It is often very hard for non-operators to understand that the mixed liquor represents a mass of living organisms! This is the reason that so many people react as they do when viewing mixed liquor under a light microscope for the first time. It is not at all unusual for people to respond with surprise and excitement upon seeing activated sludge “bugs” (living organisms). Beyond the novelty of the light microscope lies one of the most powerful tools for assessing the activated sludge process that is available to operators. The ability to directly view the type and activity of the microorganisms involved in the process offers unparalleled insight into what is happening. As a further endorsement, the use of the light microscope is actually quite simple.
A modern light microscope is an instrument consisting of a light source, a stage where the object to be viewed is placed, an objective lens where light from the object is first magnified and an eyepiece, where the magnified image is again enlarged and viewed. Some provision for focusing the image, moving the viewed object around and controlling the light source is generally also provided. For activated sludge work, a microscope with objective lenses that will magnify to 4, 10, 40 and 100 power (X) are generally recommended. Most eyepieces provide an additional magnification of 10X, resulting in overall magnifications of 40, 100, 400 and 1000 times the original size of the object being viewed.
Samples of mixed liquor are best obtained from the settled sludge in a fresh settleometer test, or from a sample taken directly from the exit point of the aeration basin. For viewing live organisms, the sample should be as fresh as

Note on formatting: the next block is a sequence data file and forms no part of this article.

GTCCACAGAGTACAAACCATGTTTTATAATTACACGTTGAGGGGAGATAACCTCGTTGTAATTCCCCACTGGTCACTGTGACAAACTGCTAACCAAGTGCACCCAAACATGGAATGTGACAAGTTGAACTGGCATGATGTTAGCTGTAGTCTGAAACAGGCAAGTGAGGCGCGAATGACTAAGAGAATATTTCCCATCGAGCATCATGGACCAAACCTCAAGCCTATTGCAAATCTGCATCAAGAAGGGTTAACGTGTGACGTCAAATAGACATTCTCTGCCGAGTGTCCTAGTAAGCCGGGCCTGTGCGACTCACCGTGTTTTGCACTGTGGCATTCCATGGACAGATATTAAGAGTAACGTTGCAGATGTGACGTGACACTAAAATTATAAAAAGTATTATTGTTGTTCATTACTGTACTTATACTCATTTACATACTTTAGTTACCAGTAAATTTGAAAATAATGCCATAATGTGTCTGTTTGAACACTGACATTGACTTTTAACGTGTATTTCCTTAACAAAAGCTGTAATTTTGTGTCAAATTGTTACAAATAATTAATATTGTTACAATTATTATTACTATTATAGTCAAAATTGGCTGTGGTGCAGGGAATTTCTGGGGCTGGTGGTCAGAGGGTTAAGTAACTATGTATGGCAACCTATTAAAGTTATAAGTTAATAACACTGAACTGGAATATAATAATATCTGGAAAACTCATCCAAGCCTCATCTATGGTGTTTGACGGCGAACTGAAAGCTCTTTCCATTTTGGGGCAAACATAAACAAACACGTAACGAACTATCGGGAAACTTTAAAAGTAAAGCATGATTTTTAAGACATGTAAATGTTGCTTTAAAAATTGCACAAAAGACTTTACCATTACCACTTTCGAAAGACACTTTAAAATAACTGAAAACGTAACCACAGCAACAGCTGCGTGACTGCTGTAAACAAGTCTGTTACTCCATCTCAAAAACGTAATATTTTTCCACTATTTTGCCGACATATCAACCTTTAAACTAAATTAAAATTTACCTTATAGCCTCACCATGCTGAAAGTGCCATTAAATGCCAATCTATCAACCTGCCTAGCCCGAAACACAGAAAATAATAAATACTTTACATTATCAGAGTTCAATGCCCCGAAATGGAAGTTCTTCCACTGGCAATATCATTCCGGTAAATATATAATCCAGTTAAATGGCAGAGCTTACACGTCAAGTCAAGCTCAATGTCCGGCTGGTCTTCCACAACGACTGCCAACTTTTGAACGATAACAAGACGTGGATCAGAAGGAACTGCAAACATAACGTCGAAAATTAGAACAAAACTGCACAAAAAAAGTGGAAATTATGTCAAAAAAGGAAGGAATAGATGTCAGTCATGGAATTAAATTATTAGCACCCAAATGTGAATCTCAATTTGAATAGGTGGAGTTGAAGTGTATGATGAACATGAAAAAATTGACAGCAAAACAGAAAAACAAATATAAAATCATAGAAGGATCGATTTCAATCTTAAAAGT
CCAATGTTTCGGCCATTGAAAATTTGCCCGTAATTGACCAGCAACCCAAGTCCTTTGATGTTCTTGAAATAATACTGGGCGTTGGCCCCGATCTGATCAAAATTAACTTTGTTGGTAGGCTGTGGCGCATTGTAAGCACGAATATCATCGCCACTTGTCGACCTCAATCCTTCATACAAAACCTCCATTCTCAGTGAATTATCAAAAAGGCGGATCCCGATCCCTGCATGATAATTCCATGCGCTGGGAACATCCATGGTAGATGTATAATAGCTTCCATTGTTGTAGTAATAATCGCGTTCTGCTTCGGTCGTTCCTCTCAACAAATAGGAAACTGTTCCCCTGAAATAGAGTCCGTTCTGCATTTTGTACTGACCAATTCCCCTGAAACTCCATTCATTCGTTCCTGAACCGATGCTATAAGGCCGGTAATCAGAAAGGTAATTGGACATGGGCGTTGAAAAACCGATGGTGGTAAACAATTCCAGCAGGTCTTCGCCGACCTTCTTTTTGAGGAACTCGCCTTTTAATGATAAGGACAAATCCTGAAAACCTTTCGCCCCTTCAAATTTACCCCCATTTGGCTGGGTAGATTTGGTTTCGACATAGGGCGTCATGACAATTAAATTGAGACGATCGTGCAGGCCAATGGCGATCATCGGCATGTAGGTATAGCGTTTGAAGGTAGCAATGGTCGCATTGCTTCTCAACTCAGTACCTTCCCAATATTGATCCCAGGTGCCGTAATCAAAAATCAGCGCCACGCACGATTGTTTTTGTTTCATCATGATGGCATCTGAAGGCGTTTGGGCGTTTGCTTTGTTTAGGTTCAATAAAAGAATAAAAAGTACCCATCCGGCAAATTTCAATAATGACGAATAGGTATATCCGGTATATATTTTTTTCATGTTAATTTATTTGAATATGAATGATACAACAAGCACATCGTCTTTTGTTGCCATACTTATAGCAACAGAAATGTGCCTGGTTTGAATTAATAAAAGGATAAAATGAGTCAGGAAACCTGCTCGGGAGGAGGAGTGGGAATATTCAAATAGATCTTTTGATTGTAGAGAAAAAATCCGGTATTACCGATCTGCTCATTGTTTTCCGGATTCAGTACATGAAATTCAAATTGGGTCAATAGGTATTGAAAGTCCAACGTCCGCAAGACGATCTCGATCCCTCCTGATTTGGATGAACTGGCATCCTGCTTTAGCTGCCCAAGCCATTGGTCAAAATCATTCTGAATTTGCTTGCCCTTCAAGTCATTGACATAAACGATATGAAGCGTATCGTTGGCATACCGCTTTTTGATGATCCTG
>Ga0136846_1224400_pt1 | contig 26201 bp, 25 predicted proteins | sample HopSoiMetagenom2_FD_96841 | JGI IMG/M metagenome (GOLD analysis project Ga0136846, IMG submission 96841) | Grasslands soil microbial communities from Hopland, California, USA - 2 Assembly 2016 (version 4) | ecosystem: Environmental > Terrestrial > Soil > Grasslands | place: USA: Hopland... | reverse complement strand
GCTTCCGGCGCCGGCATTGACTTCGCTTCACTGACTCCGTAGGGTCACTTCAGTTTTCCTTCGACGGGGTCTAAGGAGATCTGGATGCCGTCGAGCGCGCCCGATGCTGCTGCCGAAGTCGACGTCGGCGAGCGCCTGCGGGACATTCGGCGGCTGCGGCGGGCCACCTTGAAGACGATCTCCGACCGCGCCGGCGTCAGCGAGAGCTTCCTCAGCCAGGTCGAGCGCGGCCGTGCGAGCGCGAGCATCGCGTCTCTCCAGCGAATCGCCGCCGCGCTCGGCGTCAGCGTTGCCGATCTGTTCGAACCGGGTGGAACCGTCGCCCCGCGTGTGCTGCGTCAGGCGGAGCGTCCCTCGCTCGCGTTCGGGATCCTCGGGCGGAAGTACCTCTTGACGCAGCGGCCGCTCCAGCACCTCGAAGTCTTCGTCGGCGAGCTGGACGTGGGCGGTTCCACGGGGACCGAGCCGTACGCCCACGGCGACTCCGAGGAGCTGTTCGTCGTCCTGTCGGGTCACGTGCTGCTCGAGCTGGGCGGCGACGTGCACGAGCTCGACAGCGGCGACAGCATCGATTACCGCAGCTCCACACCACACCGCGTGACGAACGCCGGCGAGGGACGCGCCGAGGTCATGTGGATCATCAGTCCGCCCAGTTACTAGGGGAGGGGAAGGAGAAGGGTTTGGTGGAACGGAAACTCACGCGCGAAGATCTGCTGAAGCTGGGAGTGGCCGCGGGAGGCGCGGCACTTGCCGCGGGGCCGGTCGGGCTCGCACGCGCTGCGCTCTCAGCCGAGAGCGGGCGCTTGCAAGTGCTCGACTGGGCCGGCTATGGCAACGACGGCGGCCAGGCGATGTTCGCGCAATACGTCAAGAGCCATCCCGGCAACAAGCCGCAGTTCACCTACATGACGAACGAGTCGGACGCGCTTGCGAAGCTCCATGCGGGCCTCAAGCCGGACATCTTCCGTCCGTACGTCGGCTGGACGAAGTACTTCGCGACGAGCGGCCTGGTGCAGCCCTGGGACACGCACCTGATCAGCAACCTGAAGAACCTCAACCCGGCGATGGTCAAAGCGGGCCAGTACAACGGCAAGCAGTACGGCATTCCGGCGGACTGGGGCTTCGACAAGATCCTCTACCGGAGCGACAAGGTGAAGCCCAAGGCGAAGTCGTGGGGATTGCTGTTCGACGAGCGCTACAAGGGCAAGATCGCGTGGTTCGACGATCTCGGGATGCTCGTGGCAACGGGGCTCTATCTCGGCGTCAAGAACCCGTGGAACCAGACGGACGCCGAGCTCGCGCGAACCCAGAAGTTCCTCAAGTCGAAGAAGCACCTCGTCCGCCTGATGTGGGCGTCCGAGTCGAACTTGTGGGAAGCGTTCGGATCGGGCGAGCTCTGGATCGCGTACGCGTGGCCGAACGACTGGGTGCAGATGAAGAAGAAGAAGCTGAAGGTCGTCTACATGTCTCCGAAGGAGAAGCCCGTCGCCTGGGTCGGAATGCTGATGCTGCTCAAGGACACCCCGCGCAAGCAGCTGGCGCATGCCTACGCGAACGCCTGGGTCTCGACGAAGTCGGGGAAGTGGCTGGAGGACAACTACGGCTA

Figure 10.19 – Schematic of a Compound Light Microscope with Built-it Light Source
possible. To prepare a sample to be viewed with a microscope, place a drop of the sample on a clean glass slide and cover it with a small, thin piece of glass, known as a cover slip. The cover slip prevents the sample from dying out too fast and prevents the lenses from accidentally contacting the wet sample. The light source should be adjusted in order to obtain the maximum contrast between light and dark. Too much light washes out the object, too little does not allow enough contrast to see details. Slides should be viewed first using the low power 4X objective lens.
Once an organism of interest is located, the higher power objectives can be used to discern greater detail. Be aware that the highest power objective lens, (100X), is used in conjunction with optical oil that is placed between the lens and the cover slip in order to allow a full field of view. (This practice is known as “oil immersion”). This 1000X magnification is generally only used when attempting to identify specific aspects of microorganisms, such as cell separations (septa) in filamentous bacteria.